Allocative Efficiency and Aggregate Productivity Growth in Canada and the United States
We address two puzzling facts about the growth of labour productivity—measured by real output per worker—in Canada and the United States. First, growth in US labour productivity slowed significantly in the 1970s and the 2000s. Second, labour productivity growth in Canada has fallen behind the United States over the past three decades, resulting in a widening productivity gap between Canada and the United States.
We measure allocative efficiency—how efficiently factors of production are distributed across sectors—using a theoretical framework that features a multi-sector value-added economy and an input-output economy. We then decompose aggregate productivity growth into changes in allocative efficiency and a residual term that we interpret as changes in fundamental technology.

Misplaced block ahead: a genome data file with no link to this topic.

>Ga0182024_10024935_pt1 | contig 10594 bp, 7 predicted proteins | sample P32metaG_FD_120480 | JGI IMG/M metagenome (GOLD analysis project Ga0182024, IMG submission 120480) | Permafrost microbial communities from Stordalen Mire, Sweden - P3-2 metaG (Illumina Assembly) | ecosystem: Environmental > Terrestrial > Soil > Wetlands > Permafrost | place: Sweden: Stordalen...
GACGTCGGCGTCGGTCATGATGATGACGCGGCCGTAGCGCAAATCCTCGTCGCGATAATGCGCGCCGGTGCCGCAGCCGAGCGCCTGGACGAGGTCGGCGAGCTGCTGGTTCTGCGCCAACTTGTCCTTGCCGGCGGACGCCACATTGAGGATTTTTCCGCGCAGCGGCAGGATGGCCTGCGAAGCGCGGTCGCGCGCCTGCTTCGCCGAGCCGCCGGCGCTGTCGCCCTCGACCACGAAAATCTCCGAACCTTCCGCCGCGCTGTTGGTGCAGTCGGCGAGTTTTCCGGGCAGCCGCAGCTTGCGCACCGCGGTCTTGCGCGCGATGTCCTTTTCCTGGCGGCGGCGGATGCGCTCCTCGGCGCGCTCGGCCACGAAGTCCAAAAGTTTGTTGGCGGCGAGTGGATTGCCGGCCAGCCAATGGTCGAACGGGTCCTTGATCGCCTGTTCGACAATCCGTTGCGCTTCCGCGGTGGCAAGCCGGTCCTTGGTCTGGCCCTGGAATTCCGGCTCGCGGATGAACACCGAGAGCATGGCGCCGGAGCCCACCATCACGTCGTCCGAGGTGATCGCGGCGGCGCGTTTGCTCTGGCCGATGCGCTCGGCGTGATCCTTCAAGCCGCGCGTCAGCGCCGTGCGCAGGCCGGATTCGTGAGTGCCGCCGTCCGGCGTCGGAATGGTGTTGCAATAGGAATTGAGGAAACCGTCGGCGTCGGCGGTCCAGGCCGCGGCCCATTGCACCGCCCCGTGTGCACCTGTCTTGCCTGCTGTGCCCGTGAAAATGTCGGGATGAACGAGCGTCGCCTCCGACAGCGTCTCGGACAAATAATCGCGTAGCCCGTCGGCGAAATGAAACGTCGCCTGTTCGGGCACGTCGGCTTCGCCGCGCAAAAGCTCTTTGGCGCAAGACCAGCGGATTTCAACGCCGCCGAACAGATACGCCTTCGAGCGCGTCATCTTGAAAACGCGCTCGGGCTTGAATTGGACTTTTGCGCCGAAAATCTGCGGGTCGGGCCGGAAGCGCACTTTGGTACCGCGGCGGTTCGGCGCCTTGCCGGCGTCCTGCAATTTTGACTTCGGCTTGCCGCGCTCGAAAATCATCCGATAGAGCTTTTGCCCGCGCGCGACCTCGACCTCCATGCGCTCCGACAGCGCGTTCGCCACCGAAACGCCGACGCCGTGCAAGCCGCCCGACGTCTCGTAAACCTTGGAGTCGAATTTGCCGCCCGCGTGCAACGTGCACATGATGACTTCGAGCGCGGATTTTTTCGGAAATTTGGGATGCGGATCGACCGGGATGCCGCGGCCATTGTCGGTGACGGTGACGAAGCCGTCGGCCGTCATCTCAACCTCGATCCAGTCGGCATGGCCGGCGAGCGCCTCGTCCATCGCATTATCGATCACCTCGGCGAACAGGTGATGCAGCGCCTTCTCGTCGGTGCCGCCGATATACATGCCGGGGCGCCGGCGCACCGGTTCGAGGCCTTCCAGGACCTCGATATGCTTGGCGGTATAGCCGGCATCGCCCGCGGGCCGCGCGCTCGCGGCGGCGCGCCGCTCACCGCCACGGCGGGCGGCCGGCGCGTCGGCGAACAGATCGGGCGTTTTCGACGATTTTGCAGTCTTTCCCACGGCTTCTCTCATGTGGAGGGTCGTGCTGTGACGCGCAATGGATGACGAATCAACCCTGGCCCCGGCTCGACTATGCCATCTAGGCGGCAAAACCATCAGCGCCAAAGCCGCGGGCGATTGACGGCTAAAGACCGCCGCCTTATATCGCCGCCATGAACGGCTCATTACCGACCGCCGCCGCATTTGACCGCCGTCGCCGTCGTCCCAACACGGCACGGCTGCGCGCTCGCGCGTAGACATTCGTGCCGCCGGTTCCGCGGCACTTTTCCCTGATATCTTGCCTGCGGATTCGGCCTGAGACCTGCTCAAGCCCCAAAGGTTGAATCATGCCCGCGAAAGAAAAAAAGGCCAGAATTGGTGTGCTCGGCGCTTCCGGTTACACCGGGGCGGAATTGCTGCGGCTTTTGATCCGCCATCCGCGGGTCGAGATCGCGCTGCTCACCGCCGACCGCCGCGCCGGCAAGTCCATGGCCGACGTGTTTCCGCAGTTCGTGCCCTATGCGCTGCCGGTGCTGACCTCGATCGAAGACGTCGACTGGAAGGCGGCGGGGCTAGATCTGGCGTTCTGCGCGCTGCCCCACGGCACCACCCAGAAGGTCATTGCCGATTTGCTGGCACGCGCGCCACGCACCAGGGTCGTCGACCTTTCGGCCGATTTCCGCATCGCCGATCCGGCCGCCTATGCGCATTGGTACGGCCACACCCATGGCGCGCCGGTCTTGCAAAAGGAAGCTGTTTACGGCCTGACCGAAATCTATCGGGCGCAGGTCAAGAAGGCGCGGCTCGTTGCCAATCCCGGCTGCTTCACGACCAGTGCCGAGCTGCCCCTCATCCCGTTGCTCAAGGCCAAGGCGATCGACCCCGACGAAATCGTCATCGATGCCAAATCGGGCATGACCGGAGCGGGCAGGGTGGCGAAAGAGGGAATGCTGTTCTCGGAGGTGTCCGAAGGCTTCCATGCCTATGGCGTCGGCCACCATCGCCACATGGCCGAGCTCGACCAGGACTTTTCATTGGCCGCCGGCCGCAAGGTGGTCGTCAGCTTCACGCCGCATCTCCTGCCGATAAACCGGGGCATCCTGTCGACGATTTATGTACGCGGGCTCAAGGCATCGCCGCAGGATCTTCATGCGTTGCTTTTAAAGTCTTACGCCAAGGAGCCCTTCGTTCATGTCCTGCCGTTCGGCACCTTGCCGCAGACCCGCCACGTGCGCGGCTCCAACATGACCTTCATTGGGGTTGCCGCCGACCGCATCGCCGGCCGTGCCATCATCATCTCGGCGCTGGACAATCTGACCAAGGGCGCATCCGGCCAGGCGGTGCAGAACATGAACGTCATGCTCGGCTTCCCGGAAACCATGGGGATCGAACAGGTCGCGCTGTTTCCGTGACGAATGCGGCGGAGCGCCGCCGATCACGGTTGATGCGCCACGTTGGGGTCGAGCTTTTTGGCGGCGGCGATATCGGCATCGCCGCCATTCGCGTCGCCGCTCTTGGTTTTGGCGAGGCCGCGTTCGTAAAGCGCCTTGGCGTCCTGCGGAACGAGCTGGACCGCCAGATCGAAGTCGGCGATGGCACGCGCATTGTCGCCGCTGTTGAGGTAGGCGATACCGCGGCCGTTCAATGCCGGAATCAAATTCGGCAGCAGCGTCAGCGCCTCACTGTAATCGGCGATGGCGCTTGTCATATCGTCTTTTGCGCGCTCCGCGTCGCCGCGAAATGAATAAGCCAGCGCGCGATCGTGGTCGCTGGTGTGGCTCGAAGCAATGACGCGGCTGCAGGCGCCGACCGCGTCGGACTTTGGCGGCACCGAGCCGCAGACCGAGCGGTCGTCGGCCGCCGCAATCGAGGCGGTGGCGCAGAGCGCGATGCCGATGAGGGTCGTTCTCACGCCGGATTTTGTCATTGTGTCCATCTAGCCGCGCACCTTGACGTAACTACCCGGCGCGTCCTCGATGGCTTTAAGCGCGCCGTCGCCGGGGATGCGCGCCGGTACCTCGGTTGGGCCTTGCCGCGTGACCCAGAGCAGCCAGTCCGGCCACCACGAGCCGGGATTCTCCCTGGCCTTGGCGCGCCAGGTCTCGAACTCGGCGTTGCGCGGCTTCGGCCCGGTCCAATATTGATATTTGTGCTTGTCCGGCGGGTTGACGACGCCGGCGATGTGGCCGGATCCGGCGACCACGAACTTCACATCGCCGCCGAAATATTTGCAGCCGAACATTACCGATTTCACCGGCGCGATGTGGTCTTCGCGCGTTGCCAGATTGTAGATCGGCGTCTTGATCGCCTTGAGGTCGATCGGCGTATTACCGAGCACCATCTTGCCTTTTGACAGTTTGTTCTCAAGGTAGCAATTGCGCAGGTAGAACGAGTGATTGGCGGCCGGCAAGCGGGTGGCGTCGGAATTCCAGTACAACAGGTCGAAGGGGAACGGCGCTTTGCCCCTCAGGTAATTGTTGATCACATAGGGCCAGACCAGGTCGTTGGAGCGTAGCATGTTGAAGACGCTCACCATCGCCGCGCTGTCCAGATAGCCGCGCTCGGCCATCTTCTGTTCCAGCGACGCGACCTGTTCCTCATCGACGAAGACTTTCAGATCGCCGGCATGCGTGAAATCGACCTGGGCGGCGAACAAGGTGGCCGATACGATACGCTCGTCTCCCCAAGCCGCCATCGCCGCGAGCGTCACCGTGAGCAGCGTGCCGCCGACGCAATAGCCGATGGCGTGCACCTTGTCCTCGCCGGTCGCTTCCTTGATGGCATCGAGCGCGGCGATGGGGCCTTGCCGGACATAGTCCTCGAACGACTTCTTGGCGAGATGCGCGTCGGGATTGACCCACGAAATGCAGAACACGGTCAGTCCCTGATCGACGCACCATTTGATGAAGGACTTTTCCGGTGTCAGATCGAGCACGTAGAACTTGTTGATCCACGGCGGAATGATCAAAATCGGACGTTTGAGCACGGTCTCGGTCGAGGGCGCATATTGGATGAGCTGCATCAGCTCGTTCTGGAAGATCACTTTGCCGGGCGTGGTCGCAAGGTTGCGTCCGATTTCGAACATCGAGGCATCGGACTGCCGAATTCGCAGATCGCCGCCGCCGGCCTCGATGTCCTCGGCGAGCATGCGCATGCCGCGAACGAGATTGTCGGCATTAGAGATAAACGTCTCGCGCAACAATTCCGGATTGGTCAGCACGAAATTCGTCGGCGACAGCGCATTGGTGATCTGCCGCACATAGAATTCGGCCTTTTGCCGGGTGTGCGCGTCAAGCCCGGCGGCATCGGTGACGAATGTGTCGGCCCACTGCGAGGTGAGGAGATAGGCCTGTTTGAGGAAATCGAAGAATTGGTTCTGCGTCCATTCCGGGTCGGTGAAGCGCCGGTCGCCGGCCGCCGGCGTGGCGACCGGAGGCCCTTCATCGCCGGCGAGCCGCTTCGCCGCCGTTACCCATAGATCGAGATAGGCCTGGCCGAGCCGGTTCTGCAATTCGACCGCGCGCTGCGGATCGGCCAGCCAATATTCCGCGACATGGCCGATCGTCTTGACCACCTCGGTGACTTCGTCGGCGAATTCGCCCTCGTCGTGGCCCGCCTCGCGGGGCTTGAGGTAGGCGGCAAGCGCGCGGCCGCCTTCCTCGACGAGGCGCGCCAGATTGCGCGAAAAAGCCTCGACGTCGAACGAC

We show that a lack of improvement in allocative efficiency is the common factor behind these episodes of slow productivity growth. In the United States, the two decades of slow growth were also the only two decades with no improvement (or even a deterioration) of allocative efficiency. In comparison, allocative efficiency has been stagnant in Canada, remaining almost unchanged from 1985 to the early 2000s and decreasing since. The lack of improvement [in allocative efficiency] can explain more than two-thirds of the productivity slowdown in the United States and more than one-third of the widening Canada–US productivity gap.